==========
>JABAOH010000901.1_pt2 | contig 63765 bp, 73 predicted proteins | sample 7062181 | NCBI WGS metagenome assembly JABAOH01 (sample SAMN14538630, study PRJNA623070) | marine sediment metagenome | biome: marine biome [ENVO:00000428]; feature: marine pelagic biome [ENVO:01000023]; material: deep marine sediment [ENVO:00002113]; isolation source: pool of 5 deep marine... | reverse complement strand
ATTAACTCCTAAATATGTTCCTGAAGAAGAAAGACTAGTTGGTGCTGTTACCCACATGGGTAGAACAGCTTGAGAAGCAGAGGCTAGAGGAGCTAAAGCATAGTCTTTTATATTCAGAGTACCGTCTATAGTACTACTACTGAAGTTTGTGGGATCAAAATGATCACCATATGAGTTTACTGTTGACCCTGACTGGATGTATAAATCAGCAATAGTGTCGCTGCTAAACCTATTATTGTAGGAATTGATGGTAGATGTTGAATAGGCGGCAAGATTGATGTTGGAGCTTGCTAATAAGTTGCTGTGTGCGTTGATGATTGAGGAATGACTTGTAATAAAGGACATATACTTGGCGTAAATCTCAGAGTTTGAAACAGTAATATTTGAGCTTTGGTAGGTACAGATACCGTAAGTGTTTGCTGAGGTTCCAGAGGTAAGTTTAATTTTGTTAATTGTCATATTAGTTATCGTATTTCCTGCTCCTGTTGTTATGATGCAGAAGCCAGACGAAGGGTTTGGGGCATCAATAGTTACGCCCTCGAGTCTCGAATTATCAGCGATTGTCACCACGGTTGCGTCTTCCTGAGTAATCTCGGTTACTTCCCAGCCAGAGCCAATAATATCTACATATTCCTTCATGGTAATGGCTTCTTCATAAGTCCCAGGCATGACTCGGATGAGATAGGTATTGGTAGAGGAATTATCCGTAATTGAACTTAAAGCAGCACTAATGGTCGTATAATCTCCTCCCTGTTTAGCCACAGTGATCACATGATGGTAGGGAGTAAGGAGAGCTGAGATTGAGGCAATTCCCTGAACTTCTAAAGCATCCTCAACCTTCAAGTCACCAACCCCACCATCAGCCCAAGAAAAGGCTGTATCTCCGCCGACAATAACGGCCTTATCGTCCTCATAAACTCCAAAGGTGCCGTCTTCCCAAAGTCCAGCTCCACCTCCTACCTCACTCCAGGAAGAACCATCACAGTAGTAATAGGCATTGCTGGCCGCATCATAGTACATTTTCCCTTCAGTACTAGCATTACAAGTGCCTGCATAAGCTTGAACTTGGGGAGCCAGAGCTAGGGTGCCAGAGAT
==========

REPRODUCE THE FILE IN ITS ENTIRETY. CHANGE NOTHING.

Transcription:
>JABAOH010000901.1_pt2 | contig 63765 bp, 73 predicted proteins | sample 7062181 | NCBI WGS metagenome assembly JABAOH01 (sample SAMN14538630, study PRJNA623070) | marine sediment metagenome | biome: marine biome [ENVO:00000428]; feature: marine pelagic biome [ENVO:01000023]; material: deep marine sediment [ENVO:00002113]; isolation source: pool of 5 deep marine... | reverse complement strand
ATTAACTCCTAAATATGTTCCTGAAGAAGAAAGACTAGTTGGTGCTGTTACCCACATGGGTAGAACAGCTTGAGAAGCAGAGGCTAGAGGAGCTAAAGCATAGTCTTTTATATTCAGAGTACCGTCTATAGTACTACTACTGAAGTTTGTGGGATCAAAATGATCACCATATGAGTTTACTGTTGACCCTGACTGGATGTATAAATCAGCAATAGTGTCGCTGCTAAACCTATTATTGTAGGAATTGATGGTAGATGTTGAATAGGCGGCAAGATTGATGTTGGAGCTTGCTAATAAGTTGCTGTGTGCGTTGATGATTGAGGAATGACTTGTAATAAAGGACATATACTTGGCGTAAATCTCAGAGTTTGAAACAGTAATATTTGAGCTTTGGTAGGTACAGATACCGTAAGTGTTTGCTGAGGTTCCAGAGGTAAGTTTAATTTTGTTAATTGTCATATTAGTTATCGTATTTCCTGCTCCTGTTGTTATGATGCAGAAGCCAGACGAAGGGTTTGGGGCATCAATAGTTACGCCCTCGAGTCTCGAATTATCAGCGATTGTCACCACGGTTGCGTCTTCCTGAGTAATCTCGGTTACTTCCCAGCCAGAGCCAATAATATCTACATATTCCTTCATGGTAATGGCTTCTTCATAAGTCCCAGGCATGACTCGGATGAGATAGGTATTGGTAGAGGAATTATCCGTAATTGAACTTAAAGCAGCACTAATGGTCGTATAATCTCCTCCCTGTTTAGCCACAGTGATCACATGATGGTAGGGAGTAAGGAGAGCTGAGATTGAGGCAATTCCCTGAACTTCTAAAGCATCCTCAACCTTCAAGTCACCAACCCCACCATCAGCCCAAGAAAAGGCTGTATCTCCGCCGACAATAACGGCCTTATCGTCCTCATAAACTCCAAAGGTGCCGTCTTCCCAAAGTCCAGCTCCACCTCCTACCTCACTCCAGGAAGAACCATCACAGTAGTAATAGGCATTGCTGGCCGCATCATAGTACATTTTCCCTTCAGTACTAGCATTACAAGTGCCTGCATAAGCTTGAACTTGGGGAGCCAGAGCTAGGGTGCCAGAGAT